The tamale is an infinitely variable carbohydrate platform filled with meat, vegetables or fruit.

My first tamales came in a paper bag splotched with a Rorschach of grease, which I interpreted to signify deliciousness. My dad brought the tamales home from work; they were given to him by Puerto Rican friends. These tamales were filled with pork and salsa, pillowed in mashed plantain. Love at first bite.

Growing up, we enjoyed the now-defunct Derby brand tamales that came in a glass jar. They were served wet, in a sauce, a kind of “Delta tamale,” so named because they were believed to have been brought North during the Great Migration. African-Americans may have learned about tamales from Mexican migrants, fellow field workers.

It’s possible, of course, that millennia before, indigenous Mississippian cultures enjoyed tamales, which may have come north through trade with Maya and other more southerly cultures. It’s been estimated that people in what is now Mexico have enjoyed tamales for approximately 9,000 years 

Over time, I learned that the tamale is an infinitely variable carbohydrate platform filled with meat, vegetables or fruit.

In the early 2000s, I discovered Oaxacan tamales at the Maxwell Street Market, which are large rectangles of finely ground corn meal, filled with salsa and pork or chicken, steamed in a banana leaf, dressed with a dollop of crema. I wrote a poem about these tamales that appeared in a college anthology; most recently, I wrote about these magnificent tamales for the Chicago Tribune.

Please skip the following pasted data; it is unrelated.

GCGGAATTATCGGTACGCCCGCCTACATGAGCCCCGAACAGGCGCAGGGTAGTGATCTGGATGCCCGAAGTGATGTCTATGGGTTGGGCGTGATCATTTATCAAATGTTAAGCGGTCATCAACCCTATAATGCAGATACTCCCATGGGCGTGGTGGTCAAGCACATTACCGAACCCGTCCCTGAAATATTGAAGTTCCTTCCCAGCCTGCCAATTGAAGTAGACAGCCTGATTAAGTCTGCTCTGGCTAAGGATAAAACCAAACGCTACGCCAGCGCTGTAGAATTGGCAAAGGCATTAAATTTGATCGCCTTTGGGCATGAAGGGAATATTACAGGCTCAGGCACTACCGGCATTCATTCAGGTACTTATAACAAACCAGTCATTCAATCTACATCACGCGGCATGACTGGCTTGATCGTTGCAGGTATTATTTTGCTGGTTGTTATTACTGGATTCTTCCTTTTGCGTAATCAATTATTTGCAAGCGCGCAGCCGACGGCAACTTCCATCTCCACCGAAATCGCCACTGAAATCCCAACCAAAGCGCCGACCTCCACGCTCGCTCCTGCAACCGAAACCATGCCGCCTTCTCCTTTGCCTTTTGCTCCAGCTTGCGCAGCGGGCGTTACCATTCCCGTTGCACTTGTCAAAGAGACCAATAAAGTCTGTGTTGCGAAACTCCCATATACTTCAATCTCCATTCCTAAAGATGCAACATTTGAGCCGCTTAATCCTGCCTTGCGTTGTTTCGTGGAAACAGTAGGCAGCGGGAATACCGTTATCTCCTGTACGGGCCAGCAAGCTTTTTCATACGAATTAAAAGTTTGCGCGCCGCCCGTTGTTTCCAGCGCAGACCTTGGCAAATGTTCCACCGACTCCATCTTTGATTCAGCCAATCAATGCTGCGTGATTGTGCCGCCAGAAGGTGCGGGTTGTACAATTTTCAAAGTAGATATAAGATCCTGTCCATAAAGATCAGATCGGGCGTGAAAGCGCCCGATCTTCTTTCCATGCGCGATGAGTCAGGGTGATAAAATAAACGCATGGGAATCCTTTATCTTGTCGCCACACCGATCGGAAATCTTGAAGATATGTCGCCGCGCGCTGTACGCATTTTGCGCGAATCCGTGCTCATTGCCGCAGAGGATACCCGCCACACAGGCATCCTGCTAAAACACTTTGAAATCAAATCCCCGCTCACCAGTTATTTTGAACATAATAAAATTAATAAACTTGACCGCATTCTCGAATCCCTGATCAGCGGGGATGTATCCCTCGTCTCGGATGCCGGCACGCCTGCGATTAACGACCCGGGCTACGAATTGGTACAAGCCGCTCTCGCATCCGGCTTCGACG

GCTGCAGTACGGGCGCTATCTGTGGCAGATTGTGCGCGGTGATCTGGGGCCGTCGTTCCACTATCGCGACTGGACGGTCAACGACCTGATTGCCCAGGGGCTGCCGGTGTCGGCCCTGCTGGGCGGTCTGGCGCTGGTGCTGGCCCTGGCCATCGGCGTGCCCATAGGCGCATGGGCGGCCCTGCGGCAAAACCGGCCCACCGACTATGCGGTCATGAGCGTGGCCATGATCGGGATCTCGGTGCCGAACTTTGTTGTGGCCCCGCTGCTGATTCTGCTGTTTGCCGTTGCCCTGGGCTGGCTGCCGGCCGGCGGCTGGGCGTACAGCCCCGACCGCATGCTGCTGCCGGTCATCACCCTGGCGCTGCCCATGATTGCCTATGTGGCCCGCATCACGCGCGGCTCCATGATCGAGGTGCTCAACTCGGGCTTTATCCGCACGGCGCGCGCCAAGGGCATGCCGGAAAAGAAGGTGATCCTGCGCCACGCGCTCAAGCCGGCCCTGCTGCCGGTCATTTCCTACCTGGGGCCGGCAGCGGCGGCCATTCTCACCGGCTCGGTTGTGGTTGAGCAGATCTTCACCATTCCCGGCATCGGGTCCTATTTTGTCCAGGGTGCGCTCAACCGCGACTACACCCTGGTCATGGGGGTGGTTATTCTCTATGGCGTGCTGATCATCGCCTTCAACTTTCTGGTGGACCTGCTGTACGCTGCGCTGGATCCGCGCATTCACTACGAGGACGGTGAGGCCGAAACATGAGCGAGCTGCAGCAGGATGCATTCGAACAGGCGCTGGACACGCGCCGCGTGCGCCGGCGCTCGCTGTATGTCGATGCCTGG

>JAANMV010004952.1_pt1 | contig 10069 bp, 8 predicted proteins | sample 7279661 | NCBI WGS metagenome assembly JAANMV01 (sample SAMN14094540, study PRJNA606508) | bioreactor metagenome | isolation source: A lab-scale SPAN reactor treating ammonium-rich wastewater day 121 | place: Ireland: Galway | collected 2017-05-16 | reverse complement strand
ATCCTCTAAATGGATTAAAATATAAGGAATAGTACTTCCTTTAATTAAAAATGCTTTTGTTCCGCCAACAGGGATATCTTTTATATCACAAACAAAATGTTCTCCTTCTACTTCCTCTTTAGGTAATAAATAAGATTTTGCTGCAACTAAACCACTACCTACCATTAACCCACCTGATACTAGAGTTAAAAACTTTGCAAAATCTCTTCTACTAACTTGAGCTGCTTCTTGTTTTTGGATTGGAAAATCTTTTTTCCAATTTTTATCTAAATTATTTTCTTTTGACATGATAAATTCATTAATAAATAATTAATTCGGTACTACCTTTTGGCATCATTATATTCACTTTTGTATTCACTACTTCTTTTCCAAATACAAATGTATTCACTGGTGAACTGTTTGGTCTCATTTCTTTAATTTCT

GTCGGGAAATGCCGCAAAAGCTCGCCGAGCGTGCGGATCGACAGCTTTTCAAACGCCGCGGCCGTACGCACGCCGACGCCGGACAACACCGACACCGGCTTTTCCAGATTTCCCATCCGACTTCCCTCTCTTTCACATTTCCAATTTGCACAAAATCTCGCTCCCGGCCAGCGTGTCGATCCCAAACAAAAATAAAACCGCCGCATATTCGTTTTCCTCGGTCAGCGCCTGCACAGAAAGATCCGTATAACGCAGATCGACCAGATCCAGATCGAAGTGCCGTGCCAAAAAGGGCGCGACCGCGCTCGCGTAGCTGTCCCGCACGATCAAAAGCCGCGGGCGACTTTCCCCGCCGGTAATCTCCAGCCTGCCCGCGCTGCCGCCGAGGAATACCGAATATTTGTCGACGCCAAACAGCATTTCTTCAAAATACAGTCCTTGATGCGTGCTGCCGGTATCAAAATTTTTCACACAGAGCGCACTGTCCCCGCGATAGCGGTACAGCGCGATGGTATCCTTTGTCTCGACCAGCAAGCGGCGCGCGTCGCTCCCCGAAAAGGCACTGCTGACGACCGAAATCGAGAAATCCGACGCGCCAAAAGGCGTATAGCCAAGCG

Last November, Chef Matt Boland at the Hilton Aruba Caribbean Resort and Casino prepared for us some Venezuelan tamales that were some of the most complex versions of this food we’ve had, filled with meat, olives and raisins, fantastic, and illustrating how different cultures shape the tamale to their own tastes.

Last weekend, my brother and I stopped by Parky’s in Forest Park for a few hot dogs. I saw Chili Cheese Tamales on the menu, so I ordered one: it was a Chicago corn roll tamale in a cup of chili, an absolute knockout, due in large part to the excellent chili. “I make the chili right here in the kitchen just like we used to make it in Texas,” said the nice lady behind the counter, “with just a little hot chili pepper.”

I was destroying Parky’s Chili Cheese Tamale when an older guy comes to pick up his order; as he leaves, he slips on a mat, falls, smashes his head into a glass window, shattering it. My brother and I took a moment to help him up and make sure he was pretty much okay; police and emergency medical techs arrive within minutes; I go back to eating the Chili Cheese Tamale, appetite unaffected.

Parky’s Chili Cheese Tamale was so good, I went back for another one the next day. This time, the server dropped a sport peppers on top of the chili, adding color and heat.

National Tamale Day is March 23. If there’s anything history teaches us about tamales, it’s that they can be enjoyed in a multitude of different ways.

Join the discussion on social media!

David Hammond

David Hammond, a corporate communications consultant and food journalist living in Oak Park, Illinois, is a founder and moderator of, the 8,500 member Chicago-based culinary chat site. David...